The Haegum is a contemporary bowed stringed instrument. It is regarded as authentically Korean despite its resemblance to Chinese string instruments. It is believed that the traditional form of the Haegum has been an integral part of Korean culture since the prehistoric era.
The Haegum is a delicate fiddle with a narrow neck and a hollow sound box at the base. There are only two strings on the instrument, made of pure silken threads. The bow is made of bamboo and horsetail hair. Brilliant compositions have been made on this simple instrument expressing deep emotions of joy as well as mourning.
The Yanggum is a harp-like instrument played with a wooden pluck. It is believed to be of European origin and was brought to Korea only in the 18th century. Unlike the other string instruments from Korea, the Yanggum does not have silk strings. The strings are made of steel and can play all 12 tones and up to 26 major keys. There are 14 sets of 4 thin strings on the Yanggum which create clear distinct notes.
The Yanggum is widely played in concert music due to its distinct rhythmical style. The modern Yanggum may also be accompanied with a sound buffering pedal for a heightened impact.
The Kayagum or Gayagum is a string instrument that resembles the Japanese Koto. This massive musical instrument measures about 5 ft in length. Traditionally, the instrument is made of a convex soundboard with 12 silk strings. Modern instruments are known to have 19 or 21 strings for enhancing the range of music. The music can be tuned with the help of adjustable wooden bridges under the strings. The Kayagum is played by plucking at the strings with bare fingers.
The music from Kayagum is uniquely expressive and resonates with the distinct character of Korean music. The Koreans value the Kayagum as their national instrument.
The Jing is a percussion instrument belonging to the gong-family. It is made of brass. The size of the Jing varies based on its use. A small-sized Jing which measures about 37 to 38 cm in diameter is played by the farmers in the countryside and folk music. The small Jing is also played in shamanic and Buddhist music. The larger Jing is played in formal court music.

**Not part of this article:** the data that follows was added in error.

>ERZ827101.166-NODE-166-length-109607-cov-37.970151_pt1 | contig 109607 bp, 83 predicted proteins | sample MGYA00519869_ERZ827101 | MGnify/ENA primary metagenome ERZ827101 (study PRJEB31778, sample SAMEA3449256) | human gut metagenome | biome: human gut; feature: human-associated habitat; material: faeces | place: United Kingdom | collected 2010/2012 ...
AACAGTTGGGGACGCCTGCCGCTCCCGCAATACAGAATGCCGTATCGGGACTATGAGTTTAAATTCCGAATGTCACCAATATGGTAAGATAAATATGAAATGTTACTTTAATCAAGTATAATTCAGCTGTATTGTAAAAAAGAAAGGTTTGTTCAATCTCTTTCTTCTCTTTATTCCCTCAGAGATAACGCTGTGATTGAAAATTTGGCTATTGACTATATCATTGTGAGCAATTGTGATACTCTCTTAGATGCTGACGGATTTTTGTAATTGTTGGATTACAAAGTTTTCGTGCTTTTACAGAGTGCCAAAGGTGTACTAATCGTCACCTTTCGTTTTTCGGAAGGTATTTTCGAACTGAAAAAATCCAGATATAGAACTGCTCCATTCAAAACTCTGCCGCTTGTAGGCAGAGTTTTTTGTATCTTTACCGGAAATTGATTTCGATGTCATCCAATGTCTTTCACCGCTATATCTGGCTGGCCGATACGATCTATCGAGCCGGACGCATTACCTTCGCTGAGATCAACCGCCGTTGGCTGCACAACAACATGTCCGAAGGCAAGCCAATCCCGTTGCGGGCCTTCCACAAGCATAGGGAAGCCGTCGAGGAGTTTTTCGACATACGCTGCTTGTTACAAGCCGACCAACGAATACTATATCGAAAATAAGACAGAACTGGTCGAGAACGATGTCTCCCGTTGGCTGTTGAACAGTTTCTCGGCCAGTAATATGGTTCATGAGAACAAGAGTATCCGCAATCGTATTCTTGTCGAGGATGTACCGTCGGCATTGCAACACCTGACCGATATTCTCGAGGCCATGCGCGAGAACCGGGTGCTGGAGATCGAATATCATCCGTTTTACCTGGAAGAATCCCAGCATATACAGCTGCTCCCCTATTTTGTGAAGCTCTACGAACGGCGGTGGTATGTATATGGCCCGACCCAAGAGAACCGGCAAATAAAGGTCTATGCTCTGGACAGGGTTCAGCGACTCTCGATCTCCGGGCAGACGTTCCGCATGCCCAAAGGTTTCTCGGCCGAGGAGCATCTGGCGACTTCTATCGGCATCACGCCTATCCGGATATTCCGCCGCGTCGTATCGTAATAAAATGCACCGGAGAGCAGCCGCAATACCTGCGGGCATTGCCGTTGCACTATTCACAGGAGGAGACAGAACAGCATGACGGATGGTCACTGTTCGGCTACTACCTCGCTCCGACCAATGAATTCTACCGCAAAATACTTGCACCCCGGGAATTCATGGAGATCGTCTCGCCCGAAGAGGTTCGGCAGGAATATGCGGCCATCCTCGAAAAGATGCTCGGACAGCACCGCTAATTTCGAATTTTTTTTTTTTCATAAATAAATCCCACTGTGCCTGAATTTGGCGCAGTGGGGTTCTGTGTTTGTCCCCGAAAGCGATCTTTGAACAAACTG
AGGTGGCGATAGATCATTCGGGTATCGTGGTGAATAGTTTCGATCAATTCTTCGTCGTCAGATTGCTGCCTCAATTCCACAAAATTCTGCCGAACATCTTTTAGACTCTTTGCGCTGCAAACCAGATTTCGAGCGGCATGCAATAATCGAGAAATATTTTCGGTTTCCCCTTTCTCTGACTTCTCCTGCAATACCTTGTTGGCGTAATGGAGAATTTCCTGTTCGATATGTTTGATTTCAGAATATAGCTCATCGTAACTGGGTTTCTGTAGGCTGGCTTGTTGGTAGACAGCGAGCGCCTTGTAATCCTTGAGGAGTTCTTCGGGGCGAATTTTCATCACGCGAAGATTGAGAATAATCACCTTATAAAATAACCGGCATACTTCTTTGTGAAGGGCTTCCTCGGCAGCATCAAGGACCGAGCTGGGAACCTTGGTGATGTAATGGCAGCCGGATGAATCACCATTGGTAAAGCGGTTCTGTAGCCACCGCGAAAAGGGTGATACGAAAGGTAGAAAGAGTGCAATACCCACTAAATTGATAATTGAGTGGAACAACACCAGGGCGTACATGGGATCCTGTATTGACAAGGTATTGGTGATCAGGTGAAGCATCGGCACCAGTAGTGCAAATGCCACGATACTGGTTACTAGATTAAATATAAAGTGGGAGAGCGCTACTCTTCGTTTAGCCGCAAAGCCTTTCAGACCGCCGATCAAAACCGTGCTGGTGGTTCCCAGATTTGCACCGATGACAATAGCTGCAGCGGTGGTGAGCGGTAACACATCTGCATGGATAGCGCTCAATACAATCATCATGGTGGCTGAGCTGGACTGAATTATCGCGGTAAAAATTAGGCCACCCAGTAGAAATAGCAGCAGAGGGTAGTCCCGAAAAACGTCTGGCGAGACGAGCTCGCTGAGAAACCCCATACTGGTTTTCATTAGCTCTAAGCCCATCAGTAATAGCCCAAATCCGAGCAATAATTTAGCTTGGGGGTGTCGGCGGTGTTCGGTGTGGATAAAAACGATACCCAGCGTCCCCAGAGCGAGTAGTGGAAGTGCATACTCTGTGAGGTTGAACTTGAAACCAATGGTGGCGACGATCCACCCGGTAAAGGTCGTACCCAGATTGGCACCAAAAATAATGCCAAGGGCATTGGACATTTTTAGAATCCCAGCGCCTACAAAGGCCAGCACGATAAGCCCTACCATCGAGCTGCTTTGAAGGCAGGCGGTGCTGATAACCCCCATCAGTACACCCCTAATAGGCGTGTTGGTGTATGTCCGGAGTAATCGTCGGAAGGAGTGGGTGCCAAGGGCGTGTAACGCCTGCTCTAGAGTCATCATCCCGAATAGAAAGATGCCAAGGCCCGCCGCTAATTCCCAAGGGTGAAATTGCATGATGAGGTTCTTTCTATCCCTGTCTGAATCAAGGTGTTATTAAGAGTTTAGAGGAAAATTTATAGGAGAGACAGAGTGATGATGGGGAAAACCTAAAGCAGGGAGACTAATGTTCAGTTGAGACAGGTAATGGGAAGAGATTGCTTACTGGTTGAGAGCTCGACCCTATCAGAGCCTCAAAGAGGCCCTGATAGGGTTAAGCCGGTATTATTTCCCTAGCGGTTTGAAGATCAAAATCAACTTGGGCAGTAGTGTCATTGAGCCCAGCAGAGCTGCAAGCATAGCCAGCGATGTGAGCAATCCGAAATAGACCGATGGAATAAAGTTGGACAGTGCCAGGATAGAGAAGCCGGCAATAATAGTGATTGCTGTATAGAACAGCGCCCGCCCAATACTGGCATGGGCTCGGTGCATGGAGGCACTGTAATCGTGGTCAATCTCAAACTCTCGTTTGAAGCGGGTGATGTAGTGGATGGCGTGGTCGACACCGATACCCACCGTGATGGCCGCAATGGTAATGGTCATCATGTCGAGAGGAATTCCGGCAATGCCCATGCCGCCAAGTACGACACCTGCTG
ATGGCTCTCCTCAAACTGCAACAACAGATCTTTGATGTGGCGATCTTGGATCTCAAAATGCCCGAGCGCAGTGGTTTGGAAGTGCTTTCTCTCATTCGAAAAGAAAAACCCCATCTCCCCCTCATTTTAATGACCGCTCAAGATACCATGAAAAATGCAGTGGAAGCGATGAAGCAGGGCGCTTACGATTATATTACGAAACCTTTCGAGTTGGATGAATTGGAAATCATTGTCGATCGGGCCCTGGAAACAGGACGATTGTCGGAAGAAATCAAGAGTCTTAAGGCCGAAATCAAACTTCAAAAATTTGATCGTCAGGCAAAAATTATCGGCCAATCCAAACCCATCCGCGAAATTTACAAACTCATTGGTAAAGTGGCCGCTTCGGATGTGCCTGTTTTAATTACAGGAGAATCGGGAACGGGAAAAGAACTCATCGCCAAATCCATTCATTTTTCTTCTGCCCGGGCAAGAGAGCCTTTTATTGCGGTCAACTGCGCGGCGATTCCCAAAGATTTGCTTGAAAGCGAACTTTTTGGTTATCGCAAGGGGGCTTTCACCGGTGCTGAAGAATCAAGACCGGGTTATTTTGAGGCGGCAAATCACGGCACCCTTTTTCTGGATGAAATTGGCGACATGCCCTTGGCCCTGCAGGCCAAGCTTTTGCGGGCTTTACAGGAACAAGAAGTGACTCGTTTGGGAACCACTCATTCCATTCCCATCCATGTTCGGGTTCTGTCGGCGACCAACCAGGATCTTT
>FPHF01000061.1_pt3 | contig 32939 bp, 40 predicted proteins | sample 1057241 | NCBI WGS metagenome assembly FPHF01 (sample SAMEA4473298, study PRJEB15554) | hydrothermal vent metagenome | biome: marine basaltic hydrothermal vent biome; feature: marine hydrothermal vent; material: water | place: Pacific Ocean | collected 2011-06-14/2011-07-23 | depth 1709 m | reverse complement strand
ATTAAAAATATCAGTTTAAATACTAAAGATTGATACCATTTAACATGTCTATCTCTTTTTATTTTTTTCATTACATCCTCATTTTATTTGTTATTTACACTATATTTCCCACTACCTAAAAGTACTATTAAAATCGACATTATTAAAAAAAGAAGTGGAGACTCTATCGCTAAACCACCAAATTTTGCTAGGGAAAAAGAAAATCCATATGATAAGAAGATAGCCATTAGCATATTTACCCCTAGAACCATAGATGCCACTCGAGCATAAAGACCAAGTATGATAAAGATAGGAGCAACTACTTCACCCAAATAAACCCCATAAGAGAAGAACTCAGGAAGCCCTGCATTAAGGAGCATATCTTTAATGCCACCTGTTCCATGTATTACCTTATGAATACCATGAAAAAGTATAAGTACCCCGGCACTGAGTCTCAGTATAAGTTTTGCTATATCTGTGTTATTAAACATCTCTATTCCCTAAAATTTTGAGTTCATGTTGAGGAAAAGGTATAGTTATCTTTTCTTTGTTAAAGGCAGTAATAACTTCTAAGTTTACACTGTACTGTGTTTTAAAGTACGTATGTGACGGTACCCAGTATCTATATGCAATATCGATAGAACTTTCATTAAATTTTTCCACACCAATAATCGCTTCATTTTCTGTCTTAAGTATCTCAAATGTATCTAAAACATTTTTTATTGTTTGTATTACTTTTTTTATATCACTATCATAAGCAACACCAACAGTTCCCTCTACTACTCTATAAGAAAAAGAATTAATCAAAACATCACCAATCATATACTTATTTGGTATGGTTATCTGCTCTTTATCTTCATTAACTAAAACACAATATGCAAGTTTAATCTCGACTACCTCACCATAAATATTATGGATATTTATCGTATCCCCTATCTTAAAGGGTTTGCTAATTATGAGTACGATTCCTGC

The instrument is played by striking the surface with a soft mallet. Fascinatingly, the Jing can be played for mellow or loud tones depending on the force with which the instrument is struck. The Jing is used as a low-pitched rhythmic accompaniment to dancers and folk music performers.
The Janggo or Janggu is a traditional Korean drum that is shaped like the hour-glass. The body of the instrument is made of wood and the drumheads on either side are covered with stretched animal skin. The drummer strikes one side of the instrument, his palm creating low tones, and the other side with a bamboo stick creating high tones.
In the Korean tradition, it is believed that the harmony between these two sounds from the Janggo is symbolic of the concept of dualism, the harmony between male and female energies. The Janggo is the most widely used percussion instrument in Korean music for giving rhythm to the other musical instruments.
The Bak is a simple fan-shaped clapper made of wooden boards united at one end with a leather cord. The instrument is made of 6 pieces of birchwood. In order to create sound from the Bak, the wooden pieces are spread and closed repeatedly.
The Bak is often played by the conductor of the orchestra or ritual. The sound from the Bak usually marks the beginning or closing of the musical performance. Sometimes it is also used for signaling a change of rhythm.